Police rescue 2 malnourished horses used for illegal joyrides from south Mumbai
Two malnourished horses used for Victoria carriage joyrides, which were tied up under the harsh sun without food or water, were rescued by the police from Nariman Point, opposite Tulsiani Chambers, on Tuesday.
The two animals were seized after members of People for the Ethical Treatment of Animals (PETA) India approached the Cuffe Parade police and filed a complaint. “We found both horses to be thin and malnourished. They also had multiple wounds on their bodies,” said Rashmi Jadhav, senior police inspector, Cuffe Parade police station.
Jadhav said a First Information Report (FIR) has been filed against the custodians of the horses under the Prevention of Cruelty to Animals Act, 1960. The animals were later transported to the Brihanmumbai Municipal Corporation’s (BMC) cattle pound in Malad for medical examination and immediate veterinary care.
“Keeping horses in Mumbai is illegal and using them for joyrides is cruel. Such horses are forced to live in filthy, unlicensed stables and are not provided even with basic needs such as food, water and shelter,” said Meet Ashar, emergency response coordinator, PETA India. “We are working with the police and BMC to implement Maharashtra’s rehabilitation plan for carriage horse owners and drivers.”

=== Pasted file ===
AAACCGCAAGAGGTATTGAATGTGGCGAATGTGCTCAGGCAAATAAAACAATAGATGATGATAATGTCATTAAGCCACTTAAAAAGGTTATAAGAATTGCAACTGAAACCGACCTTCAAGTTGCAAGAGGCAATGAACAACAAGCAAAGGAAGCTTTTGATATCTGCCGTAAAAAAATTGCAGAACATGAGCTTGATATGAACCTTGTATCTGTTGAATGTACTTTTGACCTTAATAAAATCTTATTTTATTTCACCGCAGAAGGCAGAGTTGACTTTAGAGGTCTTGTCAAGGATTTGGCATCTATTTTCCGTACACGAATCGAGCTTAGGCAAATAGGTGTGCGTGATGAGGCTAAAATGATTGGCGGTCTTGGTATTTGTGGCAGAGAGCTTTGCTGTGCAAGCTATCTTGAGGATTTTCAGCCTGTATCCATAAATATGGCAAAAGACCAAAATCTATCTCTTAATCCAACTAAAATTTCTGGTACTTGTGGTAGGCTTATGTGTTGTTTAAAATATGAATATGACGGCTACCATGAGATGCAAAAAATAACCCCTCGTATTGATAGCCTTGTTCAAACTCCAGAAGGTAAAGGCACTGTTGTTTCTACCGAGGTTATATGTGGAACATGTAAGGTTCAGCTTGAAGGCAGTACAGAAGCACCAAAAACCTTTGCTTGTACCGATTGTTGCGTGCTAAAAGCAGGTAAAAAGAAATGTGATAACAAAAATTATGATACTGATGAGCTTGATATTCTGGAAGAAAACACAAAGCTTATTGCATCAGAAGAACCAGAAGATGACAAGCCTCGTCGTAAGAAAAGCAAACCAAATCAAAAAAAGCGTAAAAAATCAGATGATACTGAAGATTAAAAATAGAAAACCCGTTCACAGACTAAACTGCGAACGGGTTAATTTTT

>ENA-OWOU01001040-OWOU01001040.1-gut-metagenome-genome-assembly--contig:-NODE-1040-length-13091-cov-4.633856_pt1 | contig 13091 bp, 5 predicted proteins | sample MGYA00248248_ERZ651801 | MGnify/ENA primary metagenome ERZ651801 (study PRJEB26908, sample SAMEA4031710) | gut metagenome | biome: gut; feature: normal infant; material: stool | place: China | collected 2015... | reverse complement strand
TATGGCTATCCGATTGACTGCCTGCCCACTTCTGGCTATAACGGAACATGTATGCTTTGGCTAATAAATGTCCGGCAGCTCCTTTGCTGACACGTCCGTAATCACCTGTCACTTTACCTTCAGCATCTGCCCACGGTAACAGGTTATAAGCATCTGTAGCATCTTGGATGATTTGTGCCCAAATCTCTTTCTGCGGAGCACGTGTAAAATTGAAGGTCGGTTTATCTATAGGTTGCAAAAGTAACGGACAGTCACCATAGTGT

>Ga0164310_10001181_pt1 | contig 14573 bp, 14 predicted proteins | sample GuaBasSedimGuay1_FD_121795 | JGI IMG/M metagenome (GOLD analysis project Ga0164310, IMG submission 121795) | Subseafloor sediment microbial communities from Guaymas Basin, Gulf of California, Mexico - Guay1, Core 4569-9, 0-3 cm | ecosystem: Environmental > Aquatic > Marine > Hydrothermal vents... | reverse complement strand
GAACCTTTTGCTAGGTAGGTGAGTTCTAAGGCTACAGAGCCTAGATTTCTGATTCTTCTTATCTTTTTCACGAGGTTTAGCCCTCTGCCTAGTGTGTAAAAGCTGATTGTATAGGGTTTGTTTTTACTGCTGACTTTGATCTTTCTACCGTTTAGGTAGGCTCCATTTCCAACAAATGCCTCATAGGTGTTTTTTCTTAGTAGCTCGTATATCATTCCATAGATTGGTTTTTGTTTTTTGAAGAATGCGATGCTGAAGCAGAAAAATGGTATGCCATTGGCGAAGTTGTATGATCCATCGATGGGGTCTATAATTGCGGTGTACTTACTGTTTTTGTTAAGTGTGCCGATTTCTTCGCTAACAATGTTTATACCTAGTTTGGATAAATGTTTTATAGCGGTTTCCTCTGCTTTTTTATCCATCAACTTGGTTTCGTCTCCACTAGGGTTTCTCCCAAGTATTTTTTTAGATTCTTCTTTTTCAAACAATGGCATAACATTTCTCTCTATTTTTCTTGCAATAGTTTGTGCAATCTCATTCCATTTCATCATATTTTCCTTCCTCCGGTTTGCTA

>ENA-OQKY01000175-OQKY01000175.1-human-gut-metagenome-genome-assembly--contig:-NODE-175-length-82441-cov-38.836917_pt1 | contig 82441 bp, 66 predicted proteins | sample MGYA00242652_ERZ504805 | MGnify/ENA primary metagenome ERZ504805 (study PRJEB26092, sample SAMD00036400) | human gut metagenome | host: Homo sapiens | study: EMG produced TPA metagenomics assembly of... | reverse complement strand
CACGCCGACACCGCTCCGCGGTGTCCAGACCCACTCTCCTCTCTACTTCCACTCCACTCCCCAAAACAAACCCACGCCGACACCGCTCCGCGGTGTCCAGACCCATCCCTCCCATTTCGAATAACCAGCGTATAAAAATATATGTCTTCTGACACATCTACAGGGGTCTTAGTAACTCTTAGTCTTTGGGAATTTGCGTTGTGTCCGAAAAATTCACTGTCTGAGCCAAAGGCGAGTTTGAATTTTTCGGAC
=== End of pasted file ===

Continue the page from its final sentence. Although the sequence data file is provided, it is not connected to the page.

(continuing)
In June 2015, the Bombay high court (HC) ordered a complete ban on Victoria horse-drawn carriages, used commonly for joyrides, and ordered them to be phased out in a year. The court also observed that most of the horse-drawn carriages were plying illegally as the BMC had taken a policy decision in 2013 to not grant them licences.
In a move to rehabilitate those who had lost their jobs as a result of the ban, last year, the Maharashtra government decided to offer licences for hawking and driving autos and taxis to half of the owners and drivers. The court has accepted the rehabilitation plan, which is, however, yet to be executed completely, state government officers said.